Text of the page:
If you take a close look at the bottom of a plastic bottle or jar, you might notice a symbol consisting of a number surrounded by a triangle or three arrows in the shape of a triangle—this is called the resin identification code. Many people think that this symbol means that the package can be recycled. In fact, according to the Canadian Plastic Industry Association, “the code is intended solely to identify resin content”. A resin identification code does not mean the package can be recycled.
Most plastic containers are made from one of six resins (or plastic polymers). In 1988—before the widespread use of automated sorting technology—the US Society of the Plastics Industry developed the resin codes as a way to make it easier to sort the plastic for recycling. Material re-manufacturers rely on receiving bales of the same resin, as even a small amount of the wrong resin can impact the quality of the recycled material. The resin code #7 serves as a catch-all category, and can indicate that the container is biodegradable, compostable, a composite of multiple resins, or a laminated plastic, none of which are accepted in Multi-Material BC (MMBC)’s packaging and printed paper recycling program.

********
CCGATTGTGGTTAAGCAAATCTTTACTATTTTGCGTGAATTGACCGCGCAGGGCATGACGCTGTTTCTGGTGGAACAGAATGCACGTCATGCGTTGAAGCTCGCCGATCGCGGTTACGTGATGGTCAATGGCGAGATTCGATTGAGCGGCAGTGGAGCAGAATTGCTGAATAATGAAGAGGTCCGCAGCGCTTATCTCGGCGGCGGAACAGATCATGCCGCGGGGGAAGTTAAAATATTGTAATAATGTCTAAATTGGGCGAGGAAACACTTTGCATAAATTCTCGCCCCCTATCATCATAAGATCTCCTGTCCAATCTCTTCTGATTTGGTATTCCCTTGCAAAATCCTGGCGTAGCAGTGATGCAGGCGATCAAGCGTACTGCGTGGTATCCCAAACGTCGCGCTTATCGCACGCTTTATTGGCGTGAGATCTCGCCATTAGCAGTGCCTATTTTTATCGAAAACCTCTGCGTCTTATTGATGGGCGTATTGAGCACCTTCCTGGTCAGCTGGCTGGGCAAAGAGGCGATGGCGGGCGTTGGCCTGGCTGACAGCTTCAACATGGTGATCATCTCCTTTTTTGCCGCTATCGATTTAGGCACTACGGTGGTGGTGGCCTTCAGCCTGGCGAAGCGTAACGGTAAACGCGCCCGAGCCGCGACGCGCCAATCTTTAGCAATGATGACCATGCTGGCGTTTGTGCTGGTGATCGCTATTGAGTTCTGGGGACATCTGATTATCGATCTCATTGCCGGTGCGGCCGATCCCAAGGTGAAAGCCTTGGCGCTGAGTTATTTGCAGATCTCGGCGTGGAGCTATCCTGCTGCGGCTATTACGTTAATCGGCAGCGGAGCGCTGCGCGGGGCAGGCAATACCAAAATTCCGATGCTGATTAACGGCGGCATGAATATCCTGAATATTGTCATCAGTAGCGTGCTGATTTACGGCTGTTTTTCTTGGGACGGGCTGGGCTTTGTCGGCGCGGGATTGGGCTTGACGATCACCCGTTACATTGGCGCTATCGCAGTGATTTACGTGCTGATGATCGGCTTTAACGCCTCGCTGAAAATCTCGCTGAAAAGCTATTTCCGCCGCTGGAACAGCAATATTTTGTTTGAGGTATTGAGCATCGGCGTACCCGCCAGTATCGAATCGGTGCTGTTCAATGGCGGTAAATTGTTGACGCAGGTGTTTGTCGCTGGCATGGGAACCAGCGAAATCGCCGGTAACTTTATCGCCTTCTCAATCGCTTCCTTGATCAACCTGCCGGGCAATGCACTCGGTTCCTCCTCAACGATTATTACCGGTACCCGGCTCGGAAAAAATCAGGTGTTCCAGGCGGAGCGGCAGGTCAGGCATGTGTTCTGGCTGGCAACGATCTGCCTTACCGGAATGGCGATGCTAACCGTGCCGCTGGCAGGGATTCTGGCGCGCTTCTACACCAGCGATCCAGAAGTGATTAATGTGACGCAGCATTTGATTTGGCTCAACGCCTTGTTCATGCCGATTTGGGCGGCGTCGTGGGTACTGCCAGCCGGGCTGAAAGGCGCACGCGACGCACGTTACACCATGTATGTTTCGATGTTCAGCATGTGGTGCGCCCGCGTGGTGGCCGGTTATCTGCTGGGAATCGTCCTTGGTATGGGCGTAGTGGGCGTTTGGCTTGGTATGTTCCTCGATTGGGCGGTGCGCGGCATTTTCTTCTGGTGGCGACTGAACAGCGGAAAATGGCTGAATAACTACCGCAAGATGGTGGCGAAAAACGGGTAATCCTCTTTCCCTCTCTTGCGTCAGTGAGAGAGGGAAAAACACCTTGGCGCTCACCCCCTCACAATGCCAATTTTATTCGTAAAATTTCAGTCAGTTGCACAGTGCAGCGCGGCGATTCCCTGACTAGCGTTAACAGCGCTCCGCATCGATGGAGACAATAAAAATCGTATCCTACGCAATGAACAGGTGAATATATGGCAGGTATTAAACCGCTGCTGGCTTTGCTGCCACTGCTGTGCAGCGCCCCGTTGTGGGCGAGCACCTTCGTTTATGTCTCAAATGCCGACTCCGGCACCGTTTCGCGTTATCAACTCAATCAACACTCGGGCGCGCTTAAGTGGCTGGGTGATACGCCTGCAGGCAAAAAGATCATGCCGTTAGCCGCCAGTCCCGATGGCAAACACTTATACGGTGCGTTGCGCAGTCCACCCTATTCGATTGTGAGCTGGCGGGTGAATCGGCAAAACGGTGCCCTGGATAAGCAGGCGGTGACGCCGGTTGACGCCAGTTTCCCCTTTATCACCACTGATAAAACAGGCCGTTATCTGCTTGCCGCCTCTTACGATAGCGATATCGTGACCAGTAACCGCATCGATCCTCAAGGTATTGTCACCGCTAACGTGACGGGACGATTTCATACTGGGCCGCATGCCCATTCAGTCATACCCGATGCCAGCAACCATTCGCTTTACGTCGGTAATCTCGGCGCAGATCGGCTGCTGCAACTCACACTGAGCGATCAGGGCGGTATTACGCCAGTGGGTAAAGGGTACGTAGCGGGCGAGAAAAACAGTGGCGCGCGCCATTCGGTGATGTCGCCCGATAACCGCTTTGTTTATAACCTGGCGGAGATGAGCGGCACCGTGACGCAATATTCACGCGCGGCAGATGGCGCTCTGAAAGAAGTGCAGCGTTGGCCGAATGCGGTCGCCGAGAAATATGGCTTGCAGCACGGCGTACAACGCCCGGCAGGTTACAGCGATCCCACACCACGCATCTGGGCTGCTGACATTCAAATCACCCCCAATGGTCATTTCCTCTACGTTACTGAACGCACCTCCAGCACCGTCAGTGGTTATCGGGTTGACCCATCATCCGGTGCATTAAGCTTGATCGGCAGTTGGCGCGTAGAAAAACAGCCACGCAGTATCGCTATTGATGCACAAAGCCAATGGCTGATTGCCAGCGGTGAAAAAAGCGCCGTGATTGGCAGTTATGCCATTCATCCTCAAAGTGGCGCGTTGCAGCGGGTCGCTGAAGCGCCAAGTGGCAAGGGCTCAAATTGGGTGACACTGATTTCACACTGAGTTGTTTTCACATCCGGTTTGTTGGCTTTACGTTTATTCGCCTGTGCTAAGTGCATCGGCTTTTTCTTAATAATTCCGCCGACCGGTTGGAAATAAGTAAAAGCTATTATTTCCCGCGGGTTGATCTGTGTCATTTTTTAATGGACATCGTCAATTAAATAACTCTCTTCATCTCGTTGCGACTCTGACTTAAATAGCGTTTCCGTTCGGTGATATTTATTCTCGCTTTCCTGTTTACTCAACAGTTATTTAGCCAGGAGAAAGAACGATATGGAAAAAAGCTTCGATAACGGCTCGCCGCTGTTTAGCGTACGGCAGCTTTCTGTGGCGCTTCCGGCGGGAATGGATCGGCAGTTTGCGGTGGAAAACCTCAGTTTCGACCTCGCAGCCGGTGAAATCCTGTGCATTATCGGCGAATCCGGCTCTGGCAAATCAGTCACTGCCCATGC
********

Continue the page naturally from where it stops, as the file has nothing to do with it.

It’s important to note that using the resin code is voluntary for producers of packaging. And, because the resin codes don’t indicate whether a plastic is recyclable, MMBC discourages residents from using the codes to identify whether a package is accepted in our packaging and printed paper recycling program. Instead, we encourage you to refer to the list of accepted materials.